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- The handle will be attached discreetly to the faucet cartridge. The connection may be concealed under a plastic cover plate as found on the top of some handles as shown in the photo. If your faucet does not have a plastic cap, the handle may be attached by an allen-head set screw on the side, front or rear of the handle.
- Using a Phillips head screwdriver or an allen wrench, remove the fastening screw and remove the handle and decorative cover plate if used on the faucet. You may have to gently pry the handle off.
04 of 07
Remove Ceramic Disc Cartridge
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- With the handle removed the disc cartridge is now exposed and can be removed.
- Some styles of cartridges have screws that hold it in place. If you have this style, remove the screws which secure the disc cartridge.
- Once the screws are removed or if your cartridge has no securing screws. Lift the cartridge out of the faucet body.
- You may need to use some pliers since these can get stuck a little. If the cartridge is stuck, gently grab it with the groove joint pliers and pull it out.
- Now that you have the cartridge removed, you must check it for damage. In the unlikely chance, it is cracked, it will need to be replaced. If you have to replace the cartridge, it’s usually a good idea to bring the old one along as it makes finding a replacement a lot more foolproof.
- If a replacement cartridge is not readily available, you must order one.
05 of 07
Clean the Cartridge Rubber Seal Seats, Seals and O-Ring
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- The bottom of the cartridge is what gets fouled from mineral deposits in the water.
- Gently remove the rubber inlet seals with a screwdriver being careful not to damage the rubber seals.
- Clean the seal seats in the bottom of the cartridge body with a soft nylon brush such as an old toothbrush and remove any calcification or sediment. Using a product like Lime-A-Way may help.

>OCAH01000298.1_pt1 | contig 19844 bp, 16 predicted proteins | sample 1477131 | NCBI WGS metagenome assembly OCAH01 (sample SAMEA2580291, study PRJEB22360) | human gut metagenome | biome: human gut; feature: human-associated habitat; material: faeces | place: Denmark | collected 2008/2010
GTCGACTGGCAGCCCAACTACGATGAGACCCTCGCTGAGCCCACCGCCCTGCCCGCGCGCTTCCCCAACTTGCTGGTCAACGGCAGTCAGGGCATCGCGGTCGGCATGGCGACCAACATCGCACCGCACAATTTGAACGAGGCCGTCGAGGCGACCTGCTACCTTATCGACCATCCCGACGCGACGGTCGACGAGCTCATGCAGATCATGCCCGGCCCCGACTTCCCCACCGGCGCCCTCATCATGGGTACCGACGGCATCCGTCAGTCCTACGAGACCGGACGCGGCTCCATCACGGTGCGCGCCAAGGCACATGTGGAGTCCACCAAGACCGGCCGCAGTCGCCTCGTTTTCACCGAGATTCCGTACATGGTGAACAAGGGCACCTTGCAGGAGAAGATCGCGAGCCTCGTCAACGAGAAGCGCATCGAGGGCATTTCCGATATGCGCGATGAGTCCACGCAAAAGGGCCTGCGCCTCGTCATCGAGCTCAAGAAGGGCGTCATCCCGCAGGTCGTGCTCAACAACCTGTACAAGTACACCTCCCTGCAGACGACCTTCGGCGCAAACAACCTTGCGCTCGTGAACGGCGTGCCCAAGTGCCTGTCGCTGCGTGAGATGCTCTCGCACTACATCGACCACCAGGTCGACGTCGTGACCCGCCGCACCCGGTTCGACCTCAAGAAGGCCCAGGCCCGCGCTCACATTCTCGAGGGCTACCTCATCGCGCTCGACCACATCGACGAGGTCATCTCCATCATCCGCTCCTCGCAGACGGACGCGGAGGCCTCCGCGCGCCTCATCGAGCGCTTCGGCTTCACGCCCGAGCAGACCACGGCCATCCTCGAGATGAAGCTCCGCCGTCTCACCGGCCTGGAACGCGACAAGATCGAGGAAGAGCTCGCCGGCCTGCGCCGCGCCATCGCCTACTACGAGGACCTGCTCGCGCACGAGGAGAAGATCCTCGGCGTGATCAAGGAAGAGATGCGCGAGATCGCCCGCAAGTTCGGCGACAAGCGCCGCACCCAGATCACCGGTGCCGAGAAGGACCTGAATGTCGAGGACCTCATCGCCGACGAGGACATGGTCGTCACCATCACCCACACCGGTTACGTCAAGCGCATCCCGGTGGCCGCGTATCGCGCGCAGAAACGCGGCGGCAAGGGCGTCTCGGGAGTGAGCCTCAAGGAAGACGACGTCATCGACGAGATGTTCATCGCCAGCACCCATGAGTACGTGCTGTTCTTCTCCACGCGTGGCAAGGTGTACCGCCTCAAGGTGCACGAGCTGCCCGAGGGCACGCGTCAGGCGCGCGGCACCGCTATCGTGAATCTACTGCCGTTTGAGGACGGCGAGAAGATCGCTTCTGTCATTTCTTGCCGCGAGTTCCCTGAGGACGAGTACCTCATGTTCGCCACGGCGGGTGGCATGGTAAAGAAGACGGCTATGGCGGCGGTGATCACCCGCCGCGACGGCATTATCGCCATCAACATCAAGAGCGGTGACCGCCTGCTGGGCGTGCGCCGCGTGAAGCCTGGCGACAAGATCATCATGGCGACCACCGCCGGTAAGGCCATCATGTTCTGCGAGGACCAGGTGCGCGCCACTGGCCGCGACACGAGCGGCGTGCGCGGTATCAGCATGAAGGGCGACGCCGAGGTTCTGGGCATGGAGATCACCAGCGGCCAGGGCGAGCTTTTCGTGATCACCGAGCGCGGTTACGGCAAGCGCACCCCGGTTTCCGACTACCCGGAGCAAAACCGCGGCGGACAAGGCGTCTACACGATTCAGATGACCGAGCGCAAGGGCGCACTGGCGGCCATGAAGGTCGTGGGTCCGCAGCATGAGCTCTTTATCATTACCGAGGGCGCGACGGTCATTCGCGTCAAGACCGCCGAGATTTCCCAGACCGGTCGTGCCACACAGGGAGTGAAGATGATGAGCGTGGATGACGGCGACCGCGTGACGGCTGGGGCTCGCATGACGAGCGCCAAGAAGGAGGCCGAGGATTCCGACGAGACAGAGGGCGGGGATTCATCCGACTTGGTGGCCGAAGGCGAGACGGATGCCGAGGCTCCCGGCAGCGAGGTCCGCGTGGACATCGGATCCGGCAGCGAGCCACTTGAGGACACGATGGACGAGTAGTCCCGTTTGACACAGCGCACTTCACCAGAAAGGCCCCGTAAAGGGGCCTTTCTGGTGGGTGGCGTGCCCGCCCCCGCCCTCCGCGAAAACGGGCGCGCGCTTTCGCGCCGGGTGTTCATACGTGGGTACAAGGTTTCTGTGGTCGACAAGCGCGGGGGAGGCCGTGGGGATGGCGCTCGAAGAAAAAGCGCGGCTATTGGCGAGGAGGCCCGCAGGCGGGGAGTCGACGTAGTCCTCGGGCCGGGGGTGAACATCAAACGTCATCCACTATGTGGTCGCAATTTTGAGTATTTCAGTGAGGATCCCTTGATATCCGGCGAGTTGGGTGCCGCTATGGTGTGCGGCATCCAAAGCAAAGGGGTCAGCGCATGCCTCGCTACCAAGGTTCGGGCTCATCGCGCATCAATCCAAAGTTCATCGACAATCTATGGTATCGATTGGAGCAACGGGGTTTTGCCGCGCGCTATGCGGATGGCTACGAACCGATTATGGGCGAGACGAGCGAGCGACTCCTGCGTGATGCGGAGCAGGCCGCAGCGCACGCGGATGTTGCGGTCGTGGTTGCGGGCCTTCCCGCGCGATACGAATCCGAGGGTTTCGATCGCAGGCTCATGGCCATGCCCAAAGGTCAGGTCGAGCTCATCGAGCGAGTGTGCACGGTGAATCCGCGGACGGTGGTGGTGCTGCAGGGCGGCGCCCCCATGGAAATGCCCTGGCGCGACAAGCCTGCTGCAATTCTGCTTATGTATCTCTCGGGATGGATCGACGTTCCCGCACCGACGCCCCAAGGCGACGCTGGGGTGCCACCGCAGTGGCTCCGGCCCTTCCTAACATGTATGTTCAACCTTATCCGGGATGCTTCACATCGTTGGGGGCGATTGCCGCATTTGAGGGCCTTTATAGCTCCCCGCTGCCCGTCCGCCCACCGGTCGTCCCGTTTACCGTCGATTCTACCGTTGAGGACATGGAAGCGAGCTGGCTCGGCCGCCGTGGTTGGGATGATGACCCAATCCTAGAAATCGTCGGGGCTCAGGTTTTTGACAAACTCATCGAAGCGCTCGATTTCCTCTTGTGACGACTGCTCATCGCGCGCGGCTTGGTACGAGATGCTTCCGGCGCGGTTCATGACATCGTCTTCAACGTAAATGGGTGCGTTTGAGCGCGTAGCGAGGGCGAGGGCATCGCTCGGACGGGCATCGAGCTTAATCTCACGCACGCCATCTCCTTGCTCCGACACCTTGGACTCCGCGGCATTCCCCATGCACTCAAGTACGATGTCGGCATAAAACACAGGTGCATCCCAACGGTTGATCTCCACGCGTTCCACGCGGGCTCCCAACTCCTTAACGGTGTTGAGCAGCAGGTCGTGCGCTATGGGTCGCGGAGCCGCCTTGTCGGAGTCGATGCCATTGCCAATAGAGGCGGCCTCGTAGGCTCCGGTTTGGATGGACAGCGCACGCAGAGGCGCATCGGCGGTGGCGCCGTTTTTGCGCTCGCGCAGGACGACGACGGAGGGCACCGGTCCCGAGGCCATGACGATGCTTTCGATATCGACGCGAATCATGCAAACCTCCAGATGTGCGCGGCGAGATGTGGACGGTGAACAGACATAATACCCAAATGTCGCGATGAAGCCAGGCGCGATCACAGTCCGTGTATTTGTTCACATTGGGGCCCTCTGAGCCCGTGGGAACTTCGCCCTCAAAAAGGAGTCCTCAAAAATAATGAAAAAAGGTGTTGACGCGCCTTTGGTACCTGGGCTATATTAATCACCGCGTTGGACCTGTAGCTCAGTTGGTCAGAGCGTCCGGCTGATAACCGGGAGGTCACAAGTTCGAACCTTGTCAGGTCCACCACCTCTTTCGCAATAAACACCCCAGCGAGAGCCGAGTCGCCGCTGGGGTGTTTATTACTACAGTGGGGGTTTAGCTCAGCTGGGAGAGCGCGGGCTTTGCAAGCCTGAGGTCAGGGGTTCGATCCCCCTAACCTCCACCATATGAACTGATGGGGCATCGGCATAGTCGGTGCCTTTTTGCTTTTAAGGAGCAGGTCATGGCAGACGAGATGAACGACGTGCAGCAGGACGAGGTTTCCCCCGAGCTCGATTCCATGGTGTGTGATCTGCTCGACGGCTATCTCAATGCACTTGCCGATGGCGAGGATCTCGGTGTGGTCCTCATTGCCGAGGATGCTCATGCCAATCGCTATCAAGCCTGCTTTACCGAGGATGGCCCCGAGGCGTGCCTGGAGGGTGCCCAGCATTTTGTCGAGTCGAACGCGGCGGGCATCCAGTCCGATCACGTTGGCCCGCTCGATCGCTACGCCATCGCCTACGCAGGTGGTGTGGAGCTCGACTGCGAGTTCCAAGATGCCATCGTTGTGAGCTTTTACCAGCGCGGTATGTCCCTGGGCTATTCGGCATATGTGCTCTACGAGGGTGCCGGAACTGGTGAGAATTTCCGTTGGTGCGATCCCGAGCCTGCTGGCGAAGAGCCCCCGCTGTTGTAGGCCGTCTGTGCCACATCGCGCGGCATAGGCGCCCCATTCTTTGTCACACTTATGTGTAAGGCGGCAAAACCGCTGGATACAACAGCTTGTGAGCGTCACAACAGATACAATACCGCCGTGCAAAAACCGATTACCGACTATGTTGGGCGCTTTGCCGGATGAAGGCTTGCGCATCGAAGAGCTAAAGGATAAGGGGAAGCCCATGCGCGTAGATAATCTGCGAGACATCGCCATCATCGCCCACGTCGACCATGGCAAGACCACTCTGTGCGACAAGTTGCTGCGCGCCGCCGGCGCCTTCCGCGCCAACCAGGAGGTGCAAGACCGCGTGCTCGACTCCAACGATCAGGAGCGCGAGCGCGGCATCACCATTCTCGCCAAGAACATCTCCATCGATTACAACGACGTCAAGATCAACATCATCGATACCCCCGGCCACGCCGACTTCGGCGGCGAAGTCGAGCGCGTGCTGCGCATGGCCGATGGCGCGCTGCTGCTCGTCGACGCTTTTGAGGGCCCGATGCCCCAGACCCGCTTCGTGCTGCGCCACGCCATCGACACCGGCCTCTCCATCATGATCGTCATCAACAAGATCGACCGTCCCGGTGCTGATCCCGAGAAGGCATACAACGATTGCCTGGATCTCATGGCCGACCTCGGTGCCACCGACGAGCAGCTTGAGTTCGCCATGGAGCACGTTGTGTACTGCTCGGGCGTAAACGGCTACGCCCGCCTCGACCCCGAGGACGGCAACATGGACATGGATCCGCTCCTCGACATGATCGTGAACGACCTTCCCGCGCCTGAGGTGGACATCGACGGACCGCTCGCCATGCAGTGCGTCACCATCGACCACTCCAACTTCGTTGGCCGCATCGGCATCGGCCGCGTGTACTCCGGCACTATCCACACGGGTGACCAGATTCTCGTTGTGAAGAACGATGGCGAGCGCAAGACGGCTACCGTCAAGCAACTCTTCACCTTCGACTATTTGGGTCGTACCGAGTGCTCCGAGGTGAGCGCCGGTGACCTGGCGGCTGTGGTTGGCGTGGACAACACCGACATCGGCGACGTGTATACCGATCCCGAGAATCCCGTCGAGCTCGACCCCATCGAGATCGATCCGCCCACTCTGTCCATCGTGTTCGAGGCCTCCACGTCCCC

- If the rubber seals are damaged or cannot be cleaned, then they need to be replaced.
- As with replacement of a damaged cartridge described in the previous section, take the cartridge with you to the hardware store to ensure you buy the proper rubber seals.
- If your faucet was leaking from the spout body neck, then you must remove the O-ring from the faucet body neck.
Coat the new O-ring with a light coating of silicone plumbers grease and replace and install it by setting it in the groove on the faucet body.
06 of 07
Reassemble Disc Cartridge and Faucet
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- Next, reassemble the cartridge.
- Replace the new or cleaned rubber seals back into their seal seats.
- Place the disc cartridge back into the faucet body aligning the tabs on the cartridge with the notches in the faucet body.
- Replace the decorative cover plate if there was one used in your faucet.
- Replace the handle and tighten the attaching screw.
07 of 07
Restore Water Supply to Faucet
- Restore the water supply to the faucet and check for leaks.
- Set the faucet to the center open position.
- Turn the water supply back on gradually and when air stops sputtering out of the faucet, turn the faucet to the closed position.